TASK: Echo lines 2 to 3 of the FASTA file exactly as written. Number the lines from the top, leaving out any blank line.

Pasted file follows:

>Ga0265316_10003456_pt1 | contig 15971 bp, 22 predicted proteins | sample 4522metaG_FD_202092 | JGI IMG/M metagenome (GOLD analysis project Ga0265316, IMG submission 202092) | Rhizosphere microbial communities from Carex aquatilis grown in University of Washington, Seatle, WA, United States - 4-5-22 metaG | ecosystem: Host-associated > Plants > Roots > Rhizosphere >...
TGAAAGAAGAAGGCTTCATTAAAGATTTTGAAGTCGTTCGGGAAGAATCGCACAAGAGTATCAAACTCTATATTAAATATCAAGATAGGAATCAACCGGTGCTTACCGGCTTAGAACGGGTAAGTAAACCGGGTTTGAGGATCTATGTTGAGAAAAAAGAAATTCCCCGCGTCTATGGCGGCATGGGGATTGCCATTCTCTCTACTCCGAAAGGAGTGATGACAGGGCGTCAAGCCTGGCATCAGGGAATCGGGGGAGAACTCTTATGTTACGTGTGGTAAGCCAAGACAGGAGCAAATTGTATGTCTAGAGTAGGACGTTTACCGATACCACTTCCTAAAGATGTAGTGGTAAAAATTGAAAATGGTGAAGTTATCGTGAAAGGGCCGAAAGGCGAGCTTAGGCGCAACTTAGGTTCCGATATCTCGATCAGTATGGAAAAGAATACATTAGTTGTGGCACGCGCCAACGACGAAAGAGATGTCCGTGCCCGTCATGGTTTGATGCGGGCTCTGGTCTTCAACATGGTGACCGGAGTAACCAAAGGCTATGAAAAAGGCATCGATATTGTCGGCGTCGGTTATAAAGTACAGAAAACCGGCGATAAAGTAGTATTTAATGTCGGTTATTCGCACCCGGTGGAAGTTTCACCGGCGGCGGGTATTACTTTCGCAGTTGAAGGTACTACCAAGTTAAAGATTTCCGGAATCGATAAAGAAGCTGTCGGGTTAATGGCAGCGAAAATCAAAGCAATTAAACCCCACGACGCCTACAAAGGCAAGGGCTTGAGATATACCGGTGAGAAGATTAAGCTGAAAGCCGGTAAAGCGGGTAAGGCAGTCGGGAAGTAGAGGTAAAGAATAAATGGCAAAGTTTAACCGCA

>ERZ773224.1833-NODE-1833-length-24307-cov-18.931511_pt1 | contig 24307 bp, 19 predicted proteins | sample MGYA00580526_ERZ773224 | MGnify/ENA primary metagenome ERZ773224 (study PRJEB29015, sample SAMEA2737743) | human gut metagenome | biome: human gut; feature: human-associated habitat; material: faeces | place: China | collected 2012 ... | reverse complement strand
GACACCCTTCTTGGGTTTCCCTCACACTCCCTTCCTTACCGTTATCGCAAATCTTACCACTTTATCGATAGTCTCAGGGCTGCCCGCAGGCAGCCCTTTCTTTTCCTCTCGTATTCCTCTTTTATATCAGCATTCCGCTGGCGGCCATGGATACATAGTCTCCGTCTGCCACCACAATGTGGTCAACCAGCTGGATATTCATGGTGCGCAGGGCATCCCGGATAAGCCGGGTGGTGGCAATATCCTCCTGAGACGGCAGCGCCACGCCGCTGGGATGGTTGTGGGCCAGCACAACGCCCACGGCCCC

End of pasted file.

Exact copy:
TGAAAGAAGAAGGCTTCATTAAAGATTTTGAAGTCGTTCGGGAAGAATCGCACAAGAGTATCAAACTCTATATTAAATATCAAGATAGGAATCAACCGGTGCTTACCGGCTTAGAACGGGTAAGTAAACCGGGTTTGAGGATCTATGTTGAGAAAAAAGAAATTCCCCGCGTCTATGGCGGCATGGGGATTGCCATTCTCTCTACTCCGAAAGGAGTGATGACAGGGCGTCAAGCCTGGCATCAGGGAATCGGGGGAGAACTCTTATGTTACGTGTGGTAAGCCAAGACAGGAGCAAATTGTATGTCTAGAGTAGGACGTTTACCGATACCACTTCCTAAAGATGTAGTGGTAAAAATTGAAAATGGTGAAGTTATCGTGAAAGGGCCGAAAGGCGAGCTTAGGCGCAACTTAGGTTCCGATATCTCGATCAGTATGGAAAAGAATACATTAGTTGTGGCACGCGCCAACGACGAAAGAGATGTCCGTGCCCGTCATGGTTTGATGCGGGCTCTGGTCTTCAACATGGTGACCGGAGTAACCAAAGGCTATGAAAAAGGCATCGATATTGTCGGCGTCGGTTATAAAGTACAGAAAACCGGCGATAAAGTAGTATTTAATGTCGGTTATTCGCACCCGGTGGAAGTTTCACCGGCGGCGGGTATTACTTTCGCAGTTGAAGGTACTACCAAGTTAAAGATTTCCGGAATCGATAAAGAAGCTGTCGGGTTAATGGCAGCGAAAATCAAAGCAATTAAACCCCACGACGCCTACAAAGGCAAGGGCTTGAGATATACCGGTGAGAAGATTAAGCTGAAAGCCGGTAAAGCGGGTAAGGCAGTCGGGAAGTAGAGGTAAAGAATAAATGGCAAAGTTTAACCGCA

>ERZ773224.1833-NODE-1833-length-24307-cov-18.931511_pt1 | contig 24307 bp, 19 predicted proteins | sample MGYA00580526_ERZ773224 | MGnify/ENA primary metagenome ERZ773224 (study PRJEB29015, sample SAMEA2737743) | human gut metagenome | biome: human gut; feature: human-associated habitat; material: faeces | place: China | collected 2012 ... | reverse complement strand